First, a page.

5 Regions at Risk of Major Natural Disaster

Hurricanes, earthquakes, tsunamis, and volcanoes — oh my! The people living in these five regions don't seem to mind living life on the edge — could you? 🌊

The most seismologically active regions in the world

Over 4 million people live in The Naples region, which overlooks the Mediterranean Sea in southern Italy. But the city sits at the foot of Mt. Vesuvius — the volcano famous for wiping out the Roman city of Pompeii in 79 A.D. That eruption released 100K times the thermal energy as the Hiroshima Nagasaki bombings according to TIME magazine. Since 79 A.D., Vesuvius has erupted about 3 dozen times — and it’s now overdue for a big one.

Mexico sits on top of three of Earth’s largest tectonic plates, leaving Mexico City in one of the most seismologically active regions in the world. The capital was built on a dried lakebed — the soft soil magnifies the shaking caused by earthquakes as much as 500%, putting the over 21 million people who live there at greater risk based on data from the Department of the Interior. In 2017, 2 large earthquakes struck Mexico City within a week apart — killing 290.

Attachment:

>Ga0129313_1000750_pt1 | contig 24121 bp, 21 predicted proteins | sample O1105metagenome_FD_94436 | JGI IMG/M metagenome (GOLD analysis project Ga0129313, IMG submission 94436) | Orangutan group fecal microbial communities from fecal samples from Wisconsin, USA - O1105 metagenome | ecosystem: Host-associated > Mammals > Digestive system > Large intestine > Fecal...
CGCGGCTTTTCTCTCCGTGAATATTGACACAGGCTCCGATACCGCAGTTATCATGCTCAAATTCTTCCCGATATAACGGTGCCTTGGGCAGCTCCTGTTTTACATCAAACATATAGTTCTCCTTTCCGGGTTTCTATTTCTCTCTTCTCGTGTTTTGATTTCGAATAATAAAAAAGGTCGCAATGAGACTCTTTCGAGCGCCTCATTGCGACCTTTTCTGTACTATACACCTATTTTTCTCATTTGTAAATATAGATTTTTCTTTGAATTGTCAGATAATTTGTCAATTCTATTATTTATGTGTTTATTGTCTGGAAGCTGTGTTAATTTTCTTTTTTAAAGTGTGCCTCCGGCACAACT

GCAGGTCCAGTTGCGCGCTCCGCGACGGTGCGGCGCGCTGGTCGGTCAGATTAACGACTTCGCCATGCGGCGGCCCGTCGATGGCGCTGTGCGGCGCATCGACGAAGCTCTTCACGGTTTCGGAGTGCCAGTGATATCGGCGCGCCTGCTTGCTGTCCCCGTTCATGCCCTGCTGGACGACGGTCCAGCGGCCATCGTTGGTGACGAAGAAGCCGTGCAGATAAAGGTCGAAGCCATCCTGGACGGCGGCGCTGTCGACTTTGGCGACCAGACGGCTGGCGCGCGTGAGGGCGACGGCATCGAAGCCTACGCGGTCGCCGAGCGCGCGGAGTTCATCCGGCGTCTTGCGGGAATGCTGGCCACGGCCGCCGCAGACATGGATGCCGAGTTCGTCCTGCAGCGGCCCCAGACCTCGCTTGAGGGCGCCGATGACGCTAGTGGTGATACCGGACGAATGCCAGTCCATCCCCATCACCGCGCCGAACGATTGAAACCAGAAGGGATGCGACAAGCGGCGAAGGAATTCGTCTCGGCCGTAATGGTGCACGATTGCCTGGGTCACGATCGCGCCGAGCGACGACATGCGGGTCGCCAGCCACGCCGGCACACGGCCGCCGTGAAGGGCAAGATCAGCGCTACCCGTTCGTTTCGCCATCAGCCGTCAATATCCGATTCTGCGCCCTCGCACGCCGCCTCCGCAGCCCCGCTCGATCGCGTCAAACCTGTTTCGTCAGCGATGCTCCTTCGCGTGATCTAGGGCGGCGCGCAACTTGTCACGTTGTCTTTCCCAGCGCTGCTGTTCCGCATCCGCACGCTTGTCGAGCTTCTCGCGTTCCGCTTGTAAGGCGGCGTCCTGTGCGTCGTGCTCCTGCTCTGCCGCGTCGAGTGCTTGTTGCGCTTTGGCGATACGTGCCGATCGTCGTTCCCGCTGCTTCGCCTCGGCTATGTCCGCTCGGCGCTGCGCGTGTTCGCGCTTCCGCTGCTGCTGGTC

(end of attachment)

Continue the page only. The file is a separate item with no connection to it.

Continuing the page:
The Philippines lie on the edge of the Pacific Plate: a seismic hot zone. Due to the nature of its soft soil and coastal location in the volcanic Ring of Fire, the capital of Manila is at triple threat from earthquakes, tsunamis, and volcanoes. In 2016, the Philippines had the second highest risk of natural disasters of any country in the world according to the United Nations.

Greater Miami, home to beautiful beaches and over 6 million people, sits right in the middle of Earth’s biggest hurricane basin: the Caribbean. The city has a 16% chance of experiencing the impact of a hurricane in any given year — the highest of any American city according to the NOAA. With the frequency, intensity, and duration of hurricanes substantially growing since the 1980s, Miami visitors and residents may find trouble in paradise based on data from the National Climate Assessment.

Japan sits on or near at least four different tectonic plates -- making it the country with the most recorded earthquakes in the world based on information from the U.S. Geological Survey. In 2011, a 9.1 underwater earthquake northeast of Tokyo caused a massive tsunami which killed over 20,000 people and caused material damage over $300 billion according to National Geographic. It was the largest ever earthquake to hit Japan, and one of the 5 most powerful earthquakes experienced in the world. Japan has a 13% chance of experiencing natural disasters any given year.